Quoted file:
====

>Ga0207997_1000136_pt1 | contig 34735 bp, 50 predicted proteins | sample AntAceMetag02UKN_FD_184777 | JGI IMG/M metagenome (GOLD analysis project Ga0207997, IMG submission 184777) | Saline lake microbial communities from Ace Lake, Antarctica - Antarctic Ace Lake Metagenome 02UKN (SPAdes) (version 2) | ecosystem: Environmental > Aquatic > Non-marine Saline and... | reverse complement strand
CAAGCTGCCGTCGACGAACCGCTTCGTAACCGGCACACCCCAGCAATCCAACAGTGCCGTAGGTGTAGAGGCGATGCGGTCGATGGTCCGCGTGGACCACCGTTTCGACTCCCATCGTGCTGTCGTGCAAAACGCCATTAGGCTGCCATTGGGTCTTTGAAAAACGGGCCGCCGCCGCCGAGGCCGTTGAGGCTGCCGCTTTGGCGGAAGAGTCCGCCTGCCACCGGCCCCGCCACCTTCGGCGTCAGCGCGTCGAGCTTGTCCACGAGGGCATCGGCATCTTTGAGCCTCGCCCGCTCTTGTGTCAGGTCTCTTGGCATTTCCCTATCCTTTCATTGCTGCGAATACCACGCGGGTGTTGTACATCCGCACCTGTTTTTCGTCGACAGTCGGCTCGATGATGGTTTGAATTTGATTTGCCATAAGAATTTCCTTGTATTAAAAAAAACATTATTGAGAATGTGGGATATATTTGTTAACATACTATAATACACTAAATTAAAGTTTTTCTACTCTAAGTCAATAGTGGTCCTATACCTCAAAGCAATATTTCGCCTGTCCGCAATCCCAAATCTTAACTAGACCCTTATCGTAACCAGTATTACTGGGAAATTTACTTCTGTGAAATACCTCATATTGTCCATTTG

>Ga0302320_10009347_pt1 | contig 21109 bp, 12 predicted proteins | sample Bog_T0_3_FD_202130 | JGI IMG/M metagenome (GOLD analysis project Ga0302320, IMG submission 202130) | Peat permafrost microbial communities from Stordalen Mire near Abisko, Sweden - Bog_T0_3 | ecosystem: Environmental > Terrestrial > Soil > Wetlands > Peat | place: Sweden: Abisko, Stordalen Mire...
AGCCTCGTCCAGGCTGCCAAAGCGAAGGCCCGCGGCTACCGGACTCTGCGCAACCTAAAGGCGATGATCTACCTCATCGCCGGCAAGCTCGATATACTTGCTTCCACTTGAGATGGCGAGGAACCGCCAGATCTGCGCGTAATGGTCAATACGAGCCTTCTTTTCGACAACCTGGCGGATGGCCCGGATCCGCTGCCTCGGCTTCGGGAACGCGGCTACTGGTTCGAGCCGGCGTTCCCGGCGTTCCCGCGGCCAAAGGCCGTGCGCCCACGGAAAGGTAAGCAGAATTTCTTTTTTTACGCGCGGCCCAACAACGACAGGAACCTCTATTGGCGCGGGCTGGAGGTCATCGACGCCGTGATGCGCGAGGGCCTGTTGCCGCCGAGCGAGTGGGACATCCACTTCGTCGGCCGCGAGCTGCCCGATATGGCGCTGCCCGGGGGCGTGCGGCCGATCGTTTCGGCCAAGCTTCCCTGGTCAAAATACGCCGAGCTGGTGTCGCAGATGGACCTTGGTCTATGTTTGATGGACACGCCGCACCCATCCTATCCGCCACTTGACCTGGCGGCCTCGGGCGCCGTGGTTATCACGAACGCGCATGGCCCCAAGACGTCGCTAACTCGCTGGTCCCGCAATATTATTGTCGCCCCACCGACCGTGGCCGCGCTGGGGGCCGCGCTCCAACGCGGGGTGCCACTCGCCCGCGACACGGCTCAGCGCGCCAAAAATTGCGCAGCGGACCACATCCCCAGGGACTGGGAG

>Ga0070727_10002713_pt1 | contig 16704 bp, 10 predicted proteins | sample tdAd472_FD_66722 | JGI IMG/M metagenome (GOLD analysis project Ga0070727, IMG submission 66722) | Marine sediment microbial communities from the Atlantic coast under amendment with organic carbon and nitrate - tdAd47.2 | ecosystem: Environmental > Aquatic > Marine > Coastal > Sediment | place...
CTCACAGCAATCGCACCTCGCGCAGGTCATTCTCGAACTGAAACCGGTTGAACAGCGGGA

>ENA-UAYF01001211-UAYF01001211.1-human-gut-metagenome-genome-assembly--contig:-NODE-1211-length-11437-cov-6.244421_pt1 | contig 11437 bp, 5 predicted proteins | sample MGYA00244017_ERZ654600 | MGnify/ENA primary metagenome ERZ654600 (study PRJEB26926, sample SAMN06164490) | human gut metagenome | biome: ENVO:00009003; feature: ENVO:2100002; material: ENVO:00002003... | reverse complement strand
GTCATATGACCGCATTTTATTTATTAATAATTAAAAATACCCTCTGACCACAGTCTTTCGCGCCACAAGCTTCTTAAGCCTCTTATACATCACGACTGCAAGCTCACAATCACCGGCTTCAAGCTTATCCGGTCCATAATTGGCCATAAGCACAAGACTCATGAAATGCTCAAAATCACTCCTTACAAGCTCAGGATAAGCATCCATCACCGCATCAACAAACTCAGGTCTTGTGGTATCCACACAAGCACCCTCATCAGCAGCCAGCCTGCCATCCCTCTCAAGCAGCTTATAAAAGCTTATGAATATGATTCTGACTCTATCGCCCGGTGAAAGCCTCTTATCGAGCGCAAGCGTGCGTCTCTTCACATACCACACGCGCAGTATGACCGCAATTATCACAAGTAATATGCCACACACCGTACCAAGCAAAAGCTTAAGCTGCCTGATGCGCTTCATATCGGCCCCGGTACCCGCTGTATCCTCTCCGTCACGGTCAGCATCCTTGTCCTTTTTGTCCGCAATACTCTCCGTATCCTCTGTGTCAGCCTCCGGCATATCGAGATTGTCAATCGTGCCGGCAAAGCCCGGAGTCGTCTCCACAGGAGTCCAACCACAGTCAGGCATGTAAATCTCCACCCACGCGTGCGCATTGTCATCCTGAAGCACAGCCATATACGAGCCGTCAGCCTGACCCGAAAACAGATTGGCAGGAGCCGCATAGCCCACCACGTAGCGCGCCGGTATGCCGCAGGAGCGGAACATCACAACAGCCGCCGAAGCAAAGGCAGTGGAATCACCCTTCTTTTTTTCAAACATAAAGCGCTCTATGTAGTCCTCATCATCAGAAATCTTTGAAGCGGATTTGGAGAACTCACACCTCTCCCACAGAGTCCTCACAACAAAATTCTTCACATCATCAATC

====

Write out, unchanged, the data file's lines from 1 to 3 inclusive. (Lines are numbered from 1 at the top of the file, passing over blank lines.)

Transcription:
>Ga0207997_1000136_pt1 | contig 34735 bp, 50 predicted proteins | sample AntAceMetag02UKN_FD_184777 | JGI IMG/M metagenome (GOLD analysis project Ga0207997, IMG submission 184777) | Saline lake microbial communities from Ace Lake, Antarctica - Antarctic Ace Lake Metagenome 02UKN (SPAdes) (version 2) | ecosystem: Environmental > Aquatic > Non-marine Saline and... | reverse complement strand
CAAGCTGCCGTCGACGAACCGCTTCGTAACCGGCACACCCCAGCAATCCAACAGTGCCGTAGGTGTAGAGGCGATGCGGTCGATGGTCCGCGTGGACCACCGTTTCGACTCCCATCGTGCTGTCGTGCAAAACGCCATTAGGCTGCCATTGGGTCTTTGAAAAACGGGCCGCCGCCGCCGAGGCCGTTGAGGCTGCCGCTTTGGCGGAAGAGTCCGCCTGCCACCGGCCCCGCCACCTTCGGCGTCAGCGCGTCGAGCTTGTCCACGAGGGCATCGGCATCTTTGAGCCTCGCCCGCTCTTGTGTCAGGTCTCTTGGCATTTCCCTATCCTTTCATTGCTGCGAATACCACGCGGGTGTTGTACATCCGCACCTGTTTTTCGTCGACAGTCGGCTCGATGATGGTTTGAATTTGATTTGCCATAAGAATTTCCTTGTATTAAAAAAAACATTATTGAGAATGTGGGATATATTTGTTAACATACTATAATACACTAAATTAAAGTTTTTCTACTCTAAGTCAATAGTGGTCCTATACCTCAAAGCAATATTTCGCCTGTCCGCAATCCCAAATCTTAACTAGACCCTTATCGTAACCAGTATTACTGGGAAATTTACTTCTGTGAAATACCTCATATTGTCCATTTG

>Ga0302320_10009347_pt1 | contig 21109 bp, 12 predicted proteins | sample Bog_T0_3_FD_202130 | JGI IMG/M metagenome (GOLD analysis project Ga0302320, IMG submission 202130) | Peat permafrost microbial communities from Stordalen Mire near Abisko, Sweden - Bog_T0_3 | ecosystem: Environmental > Terrestrial > Soil > Wetlands > Peat | place: Sweden: Abisko, Stordalen Mire...